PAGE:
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Abu Dhabi, UAEWednesday 20 June 2018

Three key factors in the Arab world's relationship with China

Today, the rise of China compels Arabs to reflect on their objectives from the relationship, argues Tarek Osman

It is almost certain that the Chinese economic story will, in the medium term, see complications arising from concentration of power, demographic imbalances, plateauing productivity, rising cost of living, and dramatic air pollution levels. Getty Images
It is almost certain that the Chinese economic story will, in the medium term, see complications arising from concentration of power, demographic imbalances, plateauing productivity, rising cost of living, and dramatic air pollution levels. Getty Images

For many centuries, Arab exposure to China was limited to paltry trading, primarily through the Arab communities that had settled in western Iran, India and the key hubs along the Silk route. Arguably, the key interaction was Islam’s entry into China. But even that was slow, sporadic and almost exclusively based on forays of Muslim merchants. Perhaps the most significant interaction in the 20th century was that between China’s communist leadership and the Arab nationalist movement, especially with Egypt’s Gamal Abdel Nasser. But that was before China opened up to international trade and capitalist ideas in the 1970s..

Today, the rise of China (arguably the most important geo-strategic development in the period since the end of the Second World War) compels Arabs to reflect on their objectives from the relationship with China.

Three factors are paramount for Arab interests in that relationship.

The first is oil. Irrespective of the welcome efforts by key Arab oil-exporters to diversify their economies, oil will remain the main contributor to all Gulf Arab economies for at least the next decade. And, even if its economy’s growth rate slows down in that decade, China will remain the most important importer of Arab fossil fuels. This relationship must evolve to entail geo-economic coordination. As the key orchestrators of oil supply and prices, the large Arab oil producers must build official mechanisms that incorporate Chinese views on oil economics into their thinking when setting out oil production plans. But this is easier said than done.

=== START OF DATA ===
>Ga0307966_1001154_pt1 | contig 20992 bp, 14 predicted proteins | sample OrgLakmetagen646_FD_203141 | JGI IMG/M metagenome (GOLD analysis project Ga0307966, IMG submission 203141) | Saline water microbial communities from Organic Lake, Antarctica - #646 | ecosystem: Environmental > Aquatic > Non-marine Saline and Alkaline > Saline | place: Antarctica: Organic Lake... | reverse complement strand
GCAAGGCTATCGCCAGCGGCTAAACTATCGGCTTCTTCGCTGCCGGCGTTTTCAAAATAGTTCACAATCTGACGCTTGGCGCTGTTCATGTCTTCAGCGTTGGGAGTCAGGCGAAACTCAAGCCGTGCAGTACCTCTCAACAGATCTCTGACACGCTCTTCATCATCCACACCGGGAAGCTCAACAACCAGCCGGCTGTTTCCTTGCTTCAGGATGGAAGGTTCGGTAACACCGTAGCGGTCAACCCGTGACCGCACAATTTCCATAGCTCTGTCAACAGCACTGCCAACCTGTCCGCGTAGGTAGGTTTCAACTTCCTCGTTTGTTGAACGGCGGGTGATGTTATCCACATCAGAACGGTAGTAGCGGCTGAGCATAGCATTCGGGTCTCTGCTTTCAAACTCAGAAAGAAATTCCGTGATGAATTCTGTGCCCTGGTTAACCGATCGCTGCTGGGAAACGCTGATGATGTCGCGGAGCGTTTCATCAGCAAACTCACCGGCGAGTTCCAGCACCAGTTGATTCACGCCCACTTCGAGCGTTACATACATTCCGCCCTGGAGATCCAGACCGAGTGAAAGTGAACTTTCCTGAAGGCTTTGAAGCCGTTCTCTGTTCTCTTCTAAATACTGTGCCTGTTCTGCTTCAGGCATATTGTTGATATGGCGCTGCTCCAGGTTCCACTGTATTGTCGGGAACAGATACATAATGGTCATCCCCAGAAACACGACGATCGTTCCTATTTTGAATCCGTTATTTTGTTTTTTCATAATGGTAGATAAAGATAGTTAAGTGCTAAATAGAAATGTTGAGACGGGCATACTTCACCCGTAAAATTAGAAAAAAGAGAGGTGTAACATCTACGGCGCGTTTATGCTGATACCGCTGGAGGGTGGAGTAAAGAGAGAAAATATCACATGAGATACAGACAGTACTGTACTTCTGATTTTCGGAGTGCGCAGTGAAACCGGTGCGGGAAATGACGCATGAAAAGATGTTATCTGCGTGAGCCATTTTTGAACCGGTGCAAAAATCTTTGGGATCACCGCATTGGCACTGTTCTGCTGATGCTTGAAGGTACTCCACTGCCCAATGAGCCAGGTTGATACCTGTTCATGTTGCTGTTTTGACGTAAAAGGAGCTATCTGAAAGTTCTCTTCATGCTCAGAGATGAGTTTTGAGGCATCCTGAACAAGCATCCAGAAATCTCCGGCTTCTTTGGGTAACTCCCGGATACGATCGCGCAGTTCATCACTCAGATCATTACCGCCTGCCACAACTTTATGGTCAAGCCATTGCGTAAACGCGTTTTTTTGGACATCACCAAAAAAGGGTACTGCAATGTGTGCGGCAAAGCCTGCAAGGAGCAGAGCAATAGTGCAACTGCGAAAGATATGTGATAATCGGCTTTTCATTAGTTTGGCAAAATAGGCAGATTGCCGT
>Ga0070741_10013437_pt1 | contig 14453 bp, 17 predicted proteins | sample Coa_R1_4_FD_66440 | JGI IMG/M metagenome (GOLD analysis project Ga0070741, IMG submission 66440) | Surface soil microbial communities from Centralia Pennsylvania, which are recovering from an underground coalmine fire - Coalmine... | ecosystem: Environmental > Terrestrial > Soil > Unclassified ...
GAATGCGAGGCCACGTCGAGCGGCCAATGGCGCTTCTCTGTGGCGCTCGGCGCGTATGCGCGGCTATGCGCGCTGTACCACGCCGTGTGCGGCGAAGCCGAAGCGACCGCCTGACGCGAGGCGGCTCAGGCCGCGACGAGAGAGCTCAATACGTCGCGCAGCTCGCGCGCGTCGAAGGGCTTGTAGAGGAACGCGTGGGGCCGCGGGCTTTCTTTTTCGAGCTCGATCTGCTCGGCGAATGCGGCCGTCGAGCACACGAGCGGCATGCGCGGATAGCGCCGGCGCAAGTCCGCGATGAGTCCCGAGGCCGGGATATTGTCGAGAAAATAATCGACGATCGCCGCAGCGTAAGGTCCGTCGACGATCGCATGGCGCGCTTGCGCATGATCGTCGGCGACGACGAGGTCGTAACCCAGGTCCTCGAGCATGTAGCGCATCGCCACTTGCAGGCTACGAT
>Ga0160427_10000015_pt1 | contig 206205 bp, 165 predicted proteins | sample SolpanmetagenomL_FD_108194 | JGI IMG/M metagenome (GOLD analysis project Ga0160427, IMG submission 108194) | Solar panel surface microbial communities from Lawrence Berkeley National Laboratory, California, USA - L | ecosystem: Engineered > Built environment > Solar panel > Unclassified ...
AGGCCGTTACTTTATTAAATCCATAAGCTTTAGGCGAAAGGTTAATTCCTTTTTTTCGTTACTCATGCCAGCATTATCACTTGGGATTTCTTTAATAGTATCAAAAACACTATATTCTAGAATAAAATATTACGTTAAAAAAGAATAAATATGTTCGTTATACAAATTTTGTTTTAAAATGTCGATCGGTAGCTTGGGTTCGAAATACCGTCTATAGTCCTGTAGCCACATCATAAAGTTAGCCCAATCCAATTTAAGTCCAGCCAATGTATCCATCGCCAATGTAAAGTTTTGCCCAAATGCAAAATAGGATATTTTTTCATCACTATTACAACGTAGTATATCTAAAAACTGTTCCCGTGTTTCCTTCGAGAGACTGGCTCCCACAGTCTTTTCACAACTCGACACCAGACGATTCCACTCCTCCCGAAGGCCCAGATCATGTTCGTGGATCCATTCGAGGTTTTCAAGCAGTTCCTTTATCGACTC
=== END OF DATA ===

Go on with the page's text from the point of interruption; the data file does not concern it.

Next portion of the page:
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The Arab geo-economic strategy regarding oil was a major success in the period after the 1973 Arab-Israeli conflict until the end of that decade, because it managed to exponentially increase oil prices without antagonising the main oil consumers at the time (the US, Europe, and Japan). But that success was short-lived. The Arab oil economic strategy failed to sustain the wealth creation. Observers lay the blame on extraneous factors, such as the economic slowdown in the West during the 1980s. But a good strategy is one that achieves its results in turbulent times and amid changing circumstances. And this is where the Arabs’ new oil geo-economic strategy must succeed.

China’s rise will not be predicable or smooth. Irrespective of reports comparing Xi Jinping, the current Chinese president, to Moa Zedong in terms of authority, Mr Xi is currently consolidating his powers, a process that will see important political economic changes. Also irrespective of the reports predicting a linear Chinese economic growth in the coming years, it is almost certain that the Chinese economic story will, in the medium term, see complications arising from concentration of power, demographic imbalances, plateauing productivity, rising cost of living, and dramatic air pollution levels. The Arabs’ geo-economic strategy must factor in the impact of these variables on the state of the Chinese economy and the direction of its demand for energy.